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Publication numberUS20100175377 A1
Publication typeApplication
Application numberUS 12/417,568
Publication dateJul 15, 2010
Filing dateApr 2, 2009
Priority dateJan 12, 2009
Also published asCN102301111A, DE112010000875B4, DE112010000875T5, DE112010000875T9, WO2010081123A1, WO2010081123A9
Publication number12417568, 417568, US 2010/0175377 A1, US 2010/175377 A1, US 20100175377 A1, US 20100175377A1, US 2010175377 A1, US 2010175377A1, US-A1-20100175377, US-A1-2010175377, US2010/0175377A1, US2010/175377A1, US20100175377 A1, US20100175377A1, US2010175377 A1, US2010175377A1
InventorsWill Hippen, Franz Laimboeck, Peter Hofbauer, Tyler Garrard
Original AssigneeWill Hippen, Franz Laimboeck, Peter Hofbauer, Tyler Garrard
Export CitationBiBTeX, EndNote, RefMan
External Links: USPTO, USPTO Assignment, Espacenet
Cooling an electrically controlled turbocharger
US 20100175377 A1
Abstract
An electrically controlled turbocharger has a motor mounted on a shaft in a motor housing between a turbine and compressor. Oil is sprayed onto the motor stator to cool the stator. Flingers on the shaft fling oil back onto the stator.
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Claims(45)
1. An electrically controlled turbocharger comprising:
a shaft having an axis of rotation;
a turbine mounted on the shaft;
a compressor mounted on the shaft;
a motor comprising a rotor attached to the shaft and a stator around the rotor;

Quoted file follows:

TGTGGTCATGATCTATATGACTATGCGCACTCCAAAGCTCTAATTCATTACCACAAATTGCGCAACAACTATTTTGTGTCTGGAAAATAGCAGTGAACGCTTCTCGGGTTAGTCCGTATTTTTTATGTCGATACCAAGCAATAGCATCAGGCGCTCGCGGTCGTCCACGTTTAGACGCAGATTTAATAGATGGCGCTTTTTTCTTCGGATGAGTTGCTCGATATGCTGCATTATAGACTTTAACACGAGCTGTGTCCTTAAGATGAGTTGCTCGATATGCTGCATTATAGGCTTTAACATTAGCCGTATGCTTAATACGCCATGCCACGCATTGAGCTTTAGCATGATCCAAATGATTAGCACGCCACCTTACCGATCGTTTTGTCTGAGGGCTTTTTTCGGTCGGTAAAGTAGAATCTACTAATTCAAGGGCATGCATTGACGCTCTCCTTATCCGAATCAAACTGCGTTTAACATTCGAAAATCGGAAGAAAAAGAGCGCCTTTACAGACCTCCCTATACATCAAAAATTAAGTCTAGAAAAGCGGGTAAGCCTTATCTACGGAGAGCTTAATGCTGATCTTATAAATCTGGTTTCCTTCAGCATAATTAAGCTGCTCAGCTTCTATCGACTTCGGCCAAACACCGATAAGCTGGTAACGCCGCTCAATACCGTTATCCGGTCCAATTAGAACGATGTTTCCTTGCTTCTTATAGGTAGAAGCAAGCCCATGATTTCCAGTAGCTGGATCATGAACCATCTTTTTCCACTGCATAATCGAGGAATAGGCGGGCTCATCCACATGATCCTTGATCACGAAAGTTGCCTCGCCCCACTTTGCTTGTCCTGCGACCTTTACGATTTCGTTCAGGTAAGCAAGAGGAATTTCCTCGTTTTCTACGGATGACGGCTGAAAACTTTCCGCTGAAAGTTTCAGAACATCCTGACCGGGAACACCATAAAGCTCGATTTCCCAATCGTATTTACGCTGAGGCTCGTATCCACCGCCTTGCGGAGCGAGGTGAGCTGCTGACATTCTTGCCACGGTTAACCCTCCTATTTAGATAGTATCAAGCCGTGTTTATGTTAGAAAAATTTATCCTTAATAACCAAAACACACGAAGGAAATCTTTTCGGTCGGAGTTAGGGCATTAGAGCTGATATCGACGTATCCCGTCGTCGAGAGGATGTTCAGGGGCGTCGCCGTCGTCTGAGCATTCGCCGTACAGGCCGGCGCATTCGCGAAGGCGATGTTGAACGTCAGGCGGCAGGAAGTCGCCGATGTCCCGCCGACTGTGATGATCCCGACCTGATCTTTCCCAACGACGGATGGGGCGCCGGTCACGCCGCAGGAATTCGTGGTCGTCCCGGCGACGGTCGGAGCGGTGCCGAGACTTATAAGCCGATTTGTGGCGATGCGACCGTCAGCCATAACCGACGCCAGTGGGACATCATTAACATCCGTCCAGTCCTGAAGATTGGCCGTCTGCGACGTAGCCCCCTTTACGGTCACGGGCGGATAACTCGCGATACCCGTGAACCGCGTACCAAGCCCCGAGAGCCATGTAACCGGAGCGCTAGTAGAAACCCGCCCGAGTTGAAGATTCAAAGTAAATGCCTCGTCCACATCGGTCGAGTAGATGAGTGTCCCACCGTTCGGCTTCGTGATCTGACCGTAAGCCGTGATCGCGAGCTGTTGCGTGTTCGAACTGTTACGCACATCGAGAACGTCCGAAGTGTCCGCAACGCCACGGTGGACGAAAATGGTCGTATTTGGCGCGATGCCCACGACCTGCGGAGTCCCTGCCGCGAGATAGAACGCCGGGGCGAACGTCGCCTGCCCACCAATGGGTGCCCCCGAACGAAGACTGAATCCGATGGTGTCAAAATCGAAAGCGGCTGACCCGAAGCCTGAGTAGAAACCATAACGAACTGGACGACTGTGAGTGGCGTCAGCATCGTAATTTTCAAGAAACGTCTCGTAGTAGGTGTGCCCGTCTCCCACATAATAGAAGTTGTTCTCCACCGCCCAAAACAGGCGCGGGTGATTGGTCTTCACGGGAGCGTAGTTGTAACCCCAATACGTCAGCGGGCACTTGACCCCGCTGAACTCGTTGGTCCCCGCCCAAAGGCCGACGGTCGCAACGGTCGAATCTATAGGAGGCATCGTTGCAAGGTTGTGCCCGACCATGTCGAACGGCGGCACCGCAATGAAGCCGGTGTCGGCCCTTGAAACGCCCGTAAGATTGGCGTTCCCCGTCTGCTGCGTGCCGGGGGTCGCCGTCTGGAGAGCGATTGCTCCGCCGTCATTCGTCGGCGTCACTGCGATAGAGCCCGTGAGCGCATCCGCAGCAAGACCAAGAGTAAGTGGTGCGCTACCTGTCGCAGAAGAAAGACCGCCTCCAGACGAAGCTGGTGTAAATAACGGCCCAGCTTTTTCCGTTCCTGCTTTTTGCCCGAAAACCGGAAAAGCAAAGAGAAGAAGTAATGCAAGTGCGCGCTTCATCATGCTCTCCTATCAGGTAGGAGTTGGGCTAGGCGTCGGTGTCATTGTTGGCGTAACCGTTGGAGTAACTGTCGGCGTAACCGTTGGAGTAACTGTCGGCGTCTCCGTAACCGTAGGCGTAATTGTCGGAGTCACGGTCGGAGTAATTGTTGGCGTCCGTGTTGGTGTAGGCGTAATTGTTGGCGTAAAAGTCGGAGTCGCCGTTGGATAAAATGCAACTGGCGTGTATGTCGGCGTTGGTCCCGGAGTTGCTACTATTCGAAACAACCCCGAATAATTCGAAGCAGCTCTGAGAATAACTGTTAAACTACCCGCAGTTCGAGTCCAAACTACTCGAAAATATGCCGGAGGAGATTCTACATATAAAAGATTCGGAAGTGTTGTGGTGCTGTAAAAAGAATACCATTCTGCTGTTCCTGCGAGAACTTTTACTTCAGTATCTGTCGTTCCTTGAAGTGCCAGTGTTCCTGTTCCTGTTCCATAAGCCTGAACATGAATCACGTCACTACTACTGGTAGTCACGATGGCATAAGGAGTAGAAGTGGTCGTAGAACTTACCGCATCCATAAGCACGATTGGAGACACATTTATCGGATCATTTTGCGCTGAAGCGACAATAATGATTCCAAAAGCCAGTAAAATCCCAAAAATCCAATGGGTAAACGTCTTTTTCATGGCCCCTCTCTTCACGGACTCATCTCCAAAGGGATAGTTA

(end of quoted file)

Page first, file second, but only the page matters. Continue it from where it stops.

channel within the turbocharger and directed onto the motor, the channel including at least one passage onto the motor and directed at the stator
2. The electrically controlled turbocharger of claim 1 wherein the motor is disposed between the turbine and the compressor.
3. The electrically controlled turbocharger of claim 1 further comprising at least one flinger operably connected to the shaft and extending radially outward from the axis of the shaft.
4. The electrically controlled turbocharger of claim 1 further comprising a jacket around the stator having at least one passage, the jacket's passage being operably connectable to a source of cooling liquid and a heat conducting wall between a first portion of the jacket and the stator.
5. The electrically controlled turbocharger of claim 4 wherein a second portion of the jacket contacts the stator.
6. The electrically controlled turbocharger of claim 4 further comprising a heat conducting medium attached to the jacket, the heat conductor contacting the stator.
7. The electrically controlled turbocharger of claim 1 further comprising a source of oil and an inlet from the source of oil to the channel, wherein at least one passage through a portion of the housing has a valve controlling the flow of oil through the passage.
8. The electrically controlled turbocharger of claim 1 further comprising a source of oil and an inlet from the source of oil to the channel, wherein the size and orientation of the passage and the pressure of the oil accounts for air movement in the motor.
9. The electrically controlled turbocharger of claim 8 wherein at least one passage is sized to produce a fan, cone, straight stream, or dribbles.
10. The electrically controlled turbocharger of claim 8 wherein at least one passage sprays oil at predetermined intervals.